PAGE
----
Guest Commentary

Free Hot Soup KC hits the streets to do the right thing

Nellie McCool, founder and administrator of Free Hot Soup KC
Nellie McCool, founder and administrator of Free Hot Soup KC

When the boy in the cafeteria sat distraught and alone, you sat with him. You gave him part of your lunch. When a car pulled over to the side of the road, you asked if the driver needed help. You had all the right tools to assist. In a new city your feet led you to the bench at a public park, and your children played with another’s children. You arranged a date to meet again. You sound like a Souper.

Free Hot Soup KC is a Facebook group. We have no income or funding, no tax deductions, no facilities. Our members, or Soupers as we like to call ourselves, have the same quirky hobby: We enjoy sharing what we have in abundance, specifically with those who are lacking. We send you home with leftovers after the holiday. We shoot you encouraging messages during poor health. We bring fresh-baked brownies to your loved one’s wake.

Most Soupers don’t want to be paid or otherwise compensated for what they share. It’s simply what we love to do, when we can, for those we care for. You may already be akin to a Souper whether or not you are in our group.

But the Kansas City Health Department has a problem with that. Earlier this month, inspectors shut down our free meals and destroyed our food with bleach, calling it a threat to public safety.

Who knew hosting a picnic in the ‘hood would be such an outlandish idea? Acquaintances ask if I feel scared when I take my family to the park at 11th Street and Prospect Avenue. Nestled in our inner parts are some of the most violent and impoverished neighborhoods in the country.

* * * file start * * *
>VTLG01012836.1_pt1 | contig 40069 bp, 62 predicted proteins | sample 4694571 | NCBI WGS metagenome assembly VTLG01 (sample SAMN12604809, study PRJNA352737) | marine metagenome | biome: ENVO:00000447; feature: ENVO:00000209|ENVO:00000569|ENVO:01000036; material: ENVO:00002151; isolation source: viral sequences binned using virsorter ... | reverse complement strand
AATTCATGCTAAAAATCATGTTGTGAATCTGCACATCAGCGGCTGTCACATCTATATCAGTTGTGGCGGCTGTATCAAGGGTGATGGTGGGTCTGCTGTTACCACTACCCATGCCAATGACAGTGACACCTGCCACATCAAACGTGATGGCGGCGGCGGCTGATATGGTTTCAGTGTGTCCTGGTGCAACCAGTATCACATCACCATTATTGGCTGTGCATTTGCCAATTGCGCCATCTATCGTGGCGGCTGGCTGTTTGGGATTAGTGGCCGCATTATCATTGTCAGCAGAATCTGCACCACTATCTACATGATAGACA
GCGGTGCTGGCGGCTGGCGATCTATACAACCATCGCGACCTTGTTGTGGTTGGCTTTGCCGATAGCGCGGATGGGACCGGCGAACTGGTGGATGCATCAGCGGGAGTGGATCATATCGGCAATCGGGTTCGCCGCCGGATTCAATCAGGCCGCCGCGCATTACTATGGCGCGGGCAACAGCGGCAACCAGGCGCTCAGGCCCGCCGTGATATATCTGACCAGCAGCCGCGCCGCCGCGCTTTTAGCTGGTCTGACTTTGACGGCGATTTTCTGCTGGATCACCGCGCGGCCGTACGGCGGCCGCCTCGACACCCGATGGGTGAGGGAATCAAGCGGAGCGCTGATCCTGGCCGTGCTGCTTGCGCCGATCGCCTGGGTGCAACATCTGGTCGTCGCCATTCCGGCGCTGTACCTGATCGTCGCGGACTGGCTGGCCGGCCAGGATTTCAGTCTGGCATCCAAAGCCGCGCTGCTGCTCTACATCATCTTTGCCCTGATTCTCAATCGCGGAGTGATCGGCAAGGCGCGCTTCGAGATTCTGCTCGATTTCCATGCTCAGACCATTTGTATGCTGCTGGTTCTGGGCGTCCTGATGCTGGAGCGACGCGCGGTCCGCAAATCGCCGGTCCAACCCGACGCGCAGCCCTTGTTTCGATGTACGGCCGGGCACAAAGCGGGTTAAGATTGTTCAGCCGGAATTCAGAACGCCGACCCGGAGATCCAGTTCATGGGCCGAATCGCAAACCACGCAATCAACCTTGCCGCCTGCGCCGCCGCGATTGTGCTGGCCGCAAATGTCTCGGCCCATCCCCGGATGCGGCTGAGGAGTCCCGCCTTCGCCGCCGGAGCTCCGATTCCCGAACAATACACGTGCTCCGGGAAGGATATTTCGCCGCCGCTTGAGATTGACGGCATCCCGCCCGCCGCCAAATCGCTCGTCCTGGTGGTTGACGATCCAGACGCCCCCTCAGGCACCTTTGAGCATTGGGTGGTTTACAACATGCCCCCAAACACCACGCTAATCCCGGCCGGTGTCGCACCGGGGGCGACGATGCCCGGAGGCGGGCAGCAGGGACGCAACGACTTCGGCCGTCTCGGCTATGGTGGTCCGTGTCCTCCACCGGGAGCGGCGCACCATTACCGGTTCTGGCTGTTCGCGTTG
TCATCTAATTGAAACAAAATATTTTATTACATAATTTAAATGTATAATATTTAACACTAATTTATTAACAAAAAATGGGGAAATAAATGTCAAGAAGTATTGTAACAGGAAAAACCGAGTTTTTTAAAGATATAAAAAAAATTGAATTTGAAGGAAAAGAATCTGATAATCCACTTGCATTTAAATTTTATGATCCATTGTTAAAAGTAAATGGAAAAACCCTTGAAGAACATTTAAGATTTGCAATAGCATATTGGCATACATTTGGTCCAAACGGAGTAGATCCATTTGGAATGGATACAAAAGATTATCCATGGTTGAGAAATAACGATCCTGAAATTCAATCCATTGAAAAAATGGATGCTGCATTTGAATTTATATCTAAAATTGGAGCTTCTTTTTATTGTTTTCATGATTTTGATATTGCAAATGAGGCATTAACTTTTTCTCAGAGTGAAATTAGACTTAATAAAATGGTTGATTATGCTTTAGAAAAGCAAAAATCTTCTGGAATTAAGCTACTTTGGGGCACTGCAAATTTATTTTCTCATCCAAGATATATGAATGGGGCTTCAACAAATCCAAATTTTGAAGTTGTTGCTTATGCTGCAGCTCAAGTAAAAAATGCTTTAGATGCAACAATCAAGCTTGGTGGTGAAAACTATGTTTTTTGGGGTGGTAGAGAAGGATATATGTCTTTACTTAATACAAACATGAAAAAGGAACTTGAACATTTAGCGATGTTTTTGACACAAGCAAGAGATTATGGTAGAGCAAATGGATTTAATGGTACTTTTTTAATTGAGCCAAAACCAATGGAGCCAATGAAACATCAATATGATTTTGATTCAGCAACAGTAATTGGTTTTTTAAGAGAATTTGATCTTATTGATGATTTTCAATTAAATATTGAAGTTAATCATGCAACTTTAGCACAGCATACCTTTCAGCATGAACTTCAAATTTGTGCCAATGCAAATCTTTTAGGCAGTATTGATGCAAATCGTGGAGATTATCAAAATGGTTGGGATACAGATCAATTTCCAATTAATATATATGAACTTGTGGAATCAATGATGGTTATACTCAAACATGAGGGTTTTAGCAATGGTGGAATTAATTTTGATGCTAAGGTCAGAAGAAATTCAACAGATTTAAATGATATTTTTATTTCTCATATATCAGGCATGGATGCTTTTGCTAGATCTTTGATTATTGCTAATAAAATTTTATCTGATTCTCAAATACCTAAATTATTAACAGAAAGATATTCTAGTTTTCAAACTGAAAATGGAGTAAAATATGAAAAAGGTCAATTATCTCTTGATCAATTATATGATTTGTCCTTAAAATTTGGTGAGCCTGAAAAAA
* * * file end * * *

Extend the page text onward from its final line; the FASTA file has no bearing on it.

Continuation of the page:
If there is one thing I’ve learned since beginning the group in 2015, it’s that I can tame a knife fight with the right group of people and a cup of hot soup. For this reason, my reputation as a Souper precedes me through every dark alley in town, and I am privileged for it.

Why do people ask if I’m scared? People live here. Ask them.

Humans are humans, and the homeless are no exception. You will trust some of the people you meet on the street, and some you won’t. Free Hot Soup encourages you to honor this as a reflection of good instincts.

No one forces your steps along the trail in the snow to the tent you see along the highway. But if you proceed, the guidelines of our Facebook community simply suggest traveling in a mixed-gender group of three or more.

Are you required a permit to knock on your neighbor’s door and exchange your favorite casserole? What if your neighbor has no door? What if your neighbor has no roof over their head, nor a way to ask for help?

Free Hot Soup is not a single entity, and we don’t try to be. We are a diverse community of many different faiths, ages, professions, classes and colors. Many of our activities do not revolve around food, although meals are a core part of human existence. If sharing a meal is wrong, we don’t want to be right.

We do not exist to replace service organizations. Do cultural problems such as violent crime and addiction not call for solutions on a more intimate level, as well as on a societal one? Why not hold us each accountable for the suffering we are witness to? We know which neighborhoods are hurting. The statistics are all there. If you want to help, why wait for someone else to grant permission? Do institutions have a monopoly on being decent a person?

Free Hot Soup picnics are private, regardless of the fact that our hosts are an exceptionally hospitable breed. We’re known to invite our neighbors at our own homeowners association meetings, as well as our neighbors camping under the bridge. Sharing meals is our method of communicating trust, compassion and support. It’s effective.

If being too friendly is a crime, lock us away for good. Our food is good enough for us and our children, and it’s good enough for our friends. We refuse to see our friends as anything less than yours, with minds any less capable of making food choices than yours.

The Health Department enforcing its oversight on our meals, on the condition that we are too friendly with those experiencing food insecurity, is a violation of our constitutional rights. Pursuing enforcement of commercial food codes is an infringement on our freedoms of expression, association and assembly.

Furthermore, they are obstructing the divine path of my Aunt Andi’s legendary macaroons.

Nellie McCool of Merriam is creator and administrator of the Facebook group Free Hot Soup KC.

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